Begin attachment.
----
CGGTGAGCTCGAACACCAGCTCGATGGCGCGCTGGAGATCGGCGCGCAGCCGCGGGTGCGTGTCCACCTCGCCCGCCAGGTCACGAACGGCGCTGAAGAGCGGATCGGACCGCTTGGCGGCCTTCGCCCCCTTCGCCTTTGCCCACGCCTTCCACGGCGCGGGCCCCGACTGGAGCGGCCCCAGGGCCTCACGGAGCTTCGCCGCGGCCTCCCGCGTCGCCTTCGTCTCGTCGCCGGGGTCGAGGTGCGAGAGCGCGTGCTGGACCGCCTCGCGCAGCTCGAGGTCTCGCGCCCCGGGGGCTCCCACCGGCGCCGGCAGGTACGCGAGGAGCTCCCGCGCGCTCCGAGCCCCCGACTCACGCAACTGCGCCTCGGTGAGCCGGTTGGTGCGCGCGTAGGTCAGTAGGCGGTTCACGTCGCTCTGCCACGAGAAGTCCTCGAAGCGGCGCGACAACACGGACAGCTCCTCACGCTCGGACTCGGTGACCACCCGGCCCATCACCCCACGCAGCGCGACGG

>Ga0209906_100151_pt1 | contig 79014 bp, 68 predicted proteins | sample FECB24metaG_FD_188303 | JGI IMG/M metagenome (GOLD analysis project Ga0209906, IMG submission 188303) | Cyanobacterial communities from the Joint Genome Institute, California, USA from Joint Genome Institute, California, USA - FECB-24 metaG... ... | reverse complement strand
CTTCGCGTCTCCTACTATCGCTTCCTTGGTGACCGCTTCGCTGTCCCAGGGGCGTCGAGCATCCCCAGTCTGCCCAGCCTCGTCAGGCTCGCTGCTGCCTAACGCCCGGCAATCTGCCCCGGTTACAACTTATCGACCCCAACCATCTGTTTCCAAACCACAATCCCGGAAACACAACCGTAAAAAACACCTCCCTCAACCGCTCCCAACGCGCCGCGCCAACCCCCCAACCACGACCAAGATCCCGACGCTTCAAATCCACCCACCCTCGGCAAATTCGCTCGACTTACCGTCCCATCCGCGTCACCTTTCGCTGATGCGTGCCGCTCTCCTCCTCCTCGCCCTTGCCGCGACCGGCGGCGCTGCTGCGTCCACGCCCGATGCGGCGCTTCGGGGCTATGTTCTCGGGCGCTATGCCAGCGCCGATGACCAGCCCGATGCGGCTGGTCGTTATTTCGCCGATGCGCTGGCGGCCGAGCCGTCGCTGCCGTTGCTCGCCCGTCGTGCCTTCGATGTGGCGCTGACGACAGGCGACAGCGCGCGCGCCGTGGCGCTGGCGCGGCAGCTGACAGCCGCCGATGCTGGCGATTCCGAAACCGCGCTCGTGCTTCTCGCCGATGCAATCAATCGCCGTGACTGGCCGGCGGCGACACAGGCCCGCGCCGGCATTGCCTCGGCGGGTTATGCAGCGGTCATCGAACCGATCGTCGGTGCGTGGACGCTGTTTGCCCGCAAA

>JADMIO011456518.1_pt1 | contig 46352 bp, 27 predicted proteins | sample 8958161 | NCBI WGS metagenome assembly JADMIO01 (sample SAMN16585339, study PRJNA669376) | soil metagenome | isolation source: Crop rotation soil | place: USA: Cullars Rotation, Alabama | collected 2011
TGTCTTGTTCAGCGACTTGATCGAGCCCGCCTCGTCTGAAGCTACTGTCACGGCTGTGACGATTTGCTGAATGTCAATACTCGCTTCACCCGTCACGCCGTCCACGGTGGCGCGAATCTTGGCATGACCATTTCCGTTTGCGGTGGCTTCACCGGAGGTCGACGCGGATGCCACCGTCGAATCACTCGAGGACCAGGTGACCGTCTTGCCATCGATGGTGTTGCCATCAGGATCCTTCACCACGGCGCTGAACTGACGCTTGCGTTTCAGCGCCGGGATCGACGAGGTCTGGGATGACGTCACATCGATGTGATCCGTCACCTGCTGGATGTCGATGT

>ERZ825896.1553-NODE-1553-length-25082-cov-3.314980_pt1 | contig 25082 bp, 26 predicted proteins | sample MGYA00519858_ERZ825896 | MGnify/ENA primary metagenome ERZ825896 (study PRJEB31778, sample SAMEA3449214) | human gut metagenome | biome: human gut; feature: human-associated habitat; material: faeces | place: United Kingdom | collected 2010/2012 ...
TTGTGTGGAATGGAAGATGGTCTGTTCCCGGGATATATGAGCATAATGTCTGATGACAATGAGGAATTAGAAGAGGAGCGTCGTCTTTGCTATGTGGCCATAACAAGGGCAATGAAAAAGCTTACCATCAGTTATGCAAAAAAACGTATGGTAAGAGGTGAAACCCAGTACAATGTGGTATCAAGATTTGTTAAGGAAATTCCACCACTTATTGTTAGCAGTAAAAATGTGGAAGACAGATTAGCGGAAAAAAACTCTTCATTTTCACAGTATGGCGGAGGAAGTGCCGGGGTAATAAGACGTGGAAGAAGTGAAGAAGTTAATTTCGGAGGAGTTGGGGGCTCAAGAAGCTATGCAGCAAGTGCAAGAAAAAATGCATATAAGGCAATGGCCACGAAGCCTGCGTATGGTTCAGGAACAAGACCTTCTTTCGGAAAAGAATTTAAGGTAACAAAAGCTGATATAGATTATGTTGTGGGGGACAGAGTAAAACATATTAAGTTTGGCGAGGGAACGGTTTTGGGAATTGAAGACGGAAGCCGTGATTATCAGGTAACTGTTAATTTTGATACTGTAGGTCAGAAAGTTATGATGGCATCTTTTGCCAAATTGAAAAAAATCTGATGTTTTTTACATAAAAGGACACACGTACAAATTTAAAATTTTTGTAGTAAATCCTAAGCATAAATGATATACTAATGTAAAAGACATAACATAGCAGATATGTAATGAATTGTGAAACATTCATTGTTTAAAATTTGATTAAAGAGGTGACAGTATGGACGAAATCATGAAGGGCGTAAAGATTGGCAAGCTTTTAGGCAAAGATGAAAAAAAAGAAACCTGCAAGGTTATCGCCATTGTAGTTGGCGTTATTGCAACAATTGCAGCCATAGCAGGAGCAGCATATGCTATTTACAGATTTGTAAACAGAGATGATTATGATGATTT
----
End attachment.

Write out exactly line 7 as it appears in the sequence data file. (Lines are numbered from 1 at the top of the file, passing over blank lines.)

TTGTGTGGAATGGAAGATGGTCTGTTCCCGGGATATATGAGCATAATGTCTGATGACAATGAGGAATTAGAAGAGGAGCGTCGTCTTTGCTATGTGGCCATAACAAGGGCAATGAAAAAGCTTACCATCAGTTATGCAAAAAAACGTATGGTAAGAGGTGAAACCCAGTACAATGTGGTATCAAGATTTGTTAAGGAAATTCCACCACTTATTGTTAGCAGTAAAAATGTGGAAGACAGATTAGCGGAAAAAAACTCTTCATTTTCACAGTATGGCGGAGGAAGTGCCGGGGTAATAAGACGTGGAAGAAGTGAAGAAGTTAATTTCGGAGGAGTTGGGGGCTCAAGAAGCTATGCAGCAAGTGCAAGAAAAAATGCATATAAGGCAATGGCCACGAAGCCTGCGTATGGTTCAGGAACAAGACCTTCTTTCGGAAAAGAATTTAAGGTAACAAAAGCTGATATAGATTATGTTGTGGGGGACAGAGTAAAACATATTAAGTTTGGCGAGGGAACGGTTTTGGGAATTGAAGACGGAAGCCGTGATTATCAGGTAACTGTTAATTTTGATACTGTAGGTCAGAAAGTTATGATGGCATCTTTTGCCAAATTGAAAAAAATCTGATGTTTTTTACATAAAAGGACACACGTACAAATTTAAAATTTTTGTAGTAAATCCTAAGCATAAATGATATACTAATGTAAAAGACATAACATAGCAGATATGTAATGAATTGTGAAACATTCATTGTTTAAAATTTGATTAAAGAGGTGACAGTATGGACGAAATCATGAAGGGCGTAAAGATTGGCAAGCTTTTAGGCAAAGATGAAAAAAAAGAAACCTGCAAGGTTATCGCCATTGTAGTTGGCGTTATTGCAACAATTGCAGCCATAGCAGGAGCAGCATATGCTATTTACAGATTTGTAAACAGAGATGATTATGATGATTT